How was Pan-Africanism organized

(Post) colonialism and global history

Andreas Eckert

To person

Dr. phil, born 1964; Professor for the history of Africa at the Humboldt University of Berlin, Institute for Asian and African Studies, Unter den Linden 6, 10099 Berlin.
Email: [email protected]

Sixty years ago no fewer than 17 African colonies gained their independence, in addition to the Belgian Congo, above all the former French possessions south of the Sahara, but with Nigeria also the most populous British colony. Andreas Eckert gives an overview of the historical events.

Kwame Nkrumah was one of the most important exponents of Pan-Africanism, was at the forefront of the nationalist movement and became the first President of the Republic of Ghana in 1960. Here his statue can be seen in the memorial park at the Nkrumah Mausoleum in Accra. (& copy picture alliance / Rita Funk | Rita Funk)

On August 11, 1960, shortly after midnight, the time had come: the poet André Malraux, France's Minister of Culture at the time, read General de Gaulle's greetings on the veranda of the governor's palace in N’Djamena, the capital of Chad. Much was said about the heroic days of free France before Malraux took the hand of Chadian President François Tombalbaye and shouted to the crowd in front of the palace: "Long live the confederation". Chad was independent. A few months earlier, cooperation agreements had been signed that guaranteed the Sahel state economically vital financial aid from Paris. At the same time, they secured France's political and cultural influence even after the formal end of its colonial rule, for example in the areas of the military and education.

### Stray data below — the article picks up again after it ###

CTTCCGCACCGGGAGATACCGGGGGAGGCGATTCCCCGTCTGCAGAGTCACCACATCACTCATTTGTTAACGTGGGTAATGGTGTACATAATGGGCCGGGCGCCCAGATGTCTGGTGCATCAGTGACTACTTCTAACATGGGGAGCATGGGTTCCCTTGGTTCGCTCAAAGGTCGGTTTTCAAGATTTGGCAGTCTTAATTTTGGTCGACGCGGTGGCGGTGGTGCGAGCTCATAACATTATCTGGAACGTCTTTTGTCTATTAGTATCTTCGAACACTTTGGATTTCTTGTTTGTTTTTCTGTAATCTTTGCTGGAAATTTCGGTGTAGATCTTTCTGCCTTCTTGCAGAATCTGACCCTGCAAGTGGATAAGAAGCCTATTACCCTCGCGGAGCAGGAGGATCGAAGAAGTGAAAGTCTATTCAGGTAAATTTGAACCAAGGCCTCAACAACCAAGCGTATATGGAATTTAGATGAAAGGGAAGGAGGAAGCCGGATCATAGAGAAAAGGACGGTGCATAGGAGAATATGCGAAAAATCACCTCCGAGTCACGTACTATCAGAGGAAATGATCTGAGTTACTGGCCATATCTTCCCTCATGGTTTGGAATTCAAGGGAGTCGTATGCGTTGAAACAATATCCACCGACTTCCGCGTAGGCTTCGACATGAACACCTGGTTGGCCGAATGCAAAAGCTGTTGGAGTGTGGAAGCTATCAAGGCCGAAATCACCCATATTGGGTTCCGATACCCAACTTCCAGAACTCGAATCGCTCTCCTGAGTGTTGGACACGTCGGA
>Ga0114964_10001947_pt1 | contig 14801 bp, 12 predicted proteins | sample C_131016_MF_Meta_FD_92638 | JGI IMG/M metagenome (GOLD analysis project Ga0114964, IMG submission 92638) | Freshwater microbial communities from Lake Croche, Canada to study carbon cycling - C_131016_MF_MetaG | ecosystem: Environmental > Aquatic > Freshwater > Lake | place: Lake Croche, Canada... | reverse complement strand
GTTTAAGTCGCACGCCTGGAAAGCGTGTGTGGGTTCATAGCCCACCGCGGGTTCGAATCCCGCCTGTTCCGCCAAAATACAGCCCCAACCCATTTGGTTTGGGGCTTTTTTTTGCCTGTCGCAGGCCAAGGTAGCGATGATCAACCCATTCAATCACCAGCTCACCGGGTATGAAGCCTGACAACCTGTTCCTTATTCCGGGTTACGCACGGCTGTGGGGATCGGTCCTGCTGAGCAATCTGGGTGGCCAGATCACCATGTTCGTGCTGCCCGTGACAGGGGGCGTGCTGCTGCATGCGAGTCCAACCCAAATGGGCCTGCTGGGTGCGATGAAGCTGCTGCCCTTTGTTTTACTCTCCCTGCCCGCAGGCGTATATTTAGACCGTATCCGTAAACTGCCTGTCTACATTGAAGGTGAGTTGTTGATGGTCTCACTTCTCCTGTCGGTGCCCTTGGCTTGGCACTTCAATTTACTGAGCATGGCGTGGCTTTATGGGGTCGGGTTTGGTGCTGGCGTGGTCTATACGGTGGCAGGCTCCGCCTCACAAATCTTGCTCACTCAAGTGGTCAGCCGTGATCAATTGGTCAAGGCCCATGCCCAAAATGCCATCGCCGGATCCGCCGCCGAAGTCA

A few weeks earlier, the independence ceremonies had taken place in the Belgian Congo, in the capital Léopoldville, today's Kinshasa. An occasion for the Belgian government to praise the alleged civilization work of the Belgians in Africa and to present their hasty withdrawal from the resource-rich country in the heart of the continent as an expression of political foresight. But then it became clear how differently colonizers and colonized saw the world and how much frustration and anger had built up, at least among some of the new generation of African politicians.

Transitions

The young Belgian King Badouin first praised colonial rule in his speech. He spoke of the unselfishness of the Belgian work in Africa, of construction and progress. The subsequent address by the first Congolese President Joseph Kasavubu was still a friendly echo. To everyone's surprise, however, the young Congolese Prime Minister Patrice Lumumba gave an improvised incendiary speech. Lumumba - who had led the independence movement in the Congo - conjured up the suffering of his compatriots under colonial rule. He spoke of exploitation, racism and injured dignity. And shouted to the confused guests of the state ceremony: "We had to experience that we were mocked, insulted, beaten, day in, day out, from morning to night, just because we were 'negroes'. None of us will ever forget that we were Naturally, a black man was on the deuce of a black man - not because he was seen as a friend, but because the honorable 'you' was reserved for the whites only documented the right of the fittest. "

Immediately after independence, the Congo plunged into a deep political crisis, the so-called Congo Chaos, which resulted in a five-year civil war. Colonel Joseph Désiré Mobutu came to power in September 1960. His political rival, Patrice Lumumba, was arrested and murdered in early 1961 - with the participation of the Belgian and American secret services. Mobutu established a dictatorship from 1965, whereby he was considered an ally in the Cold War by some Western powers. His corrupt regime was tolerated by them as well as by the World Bank and the International Monetary Fund. [1]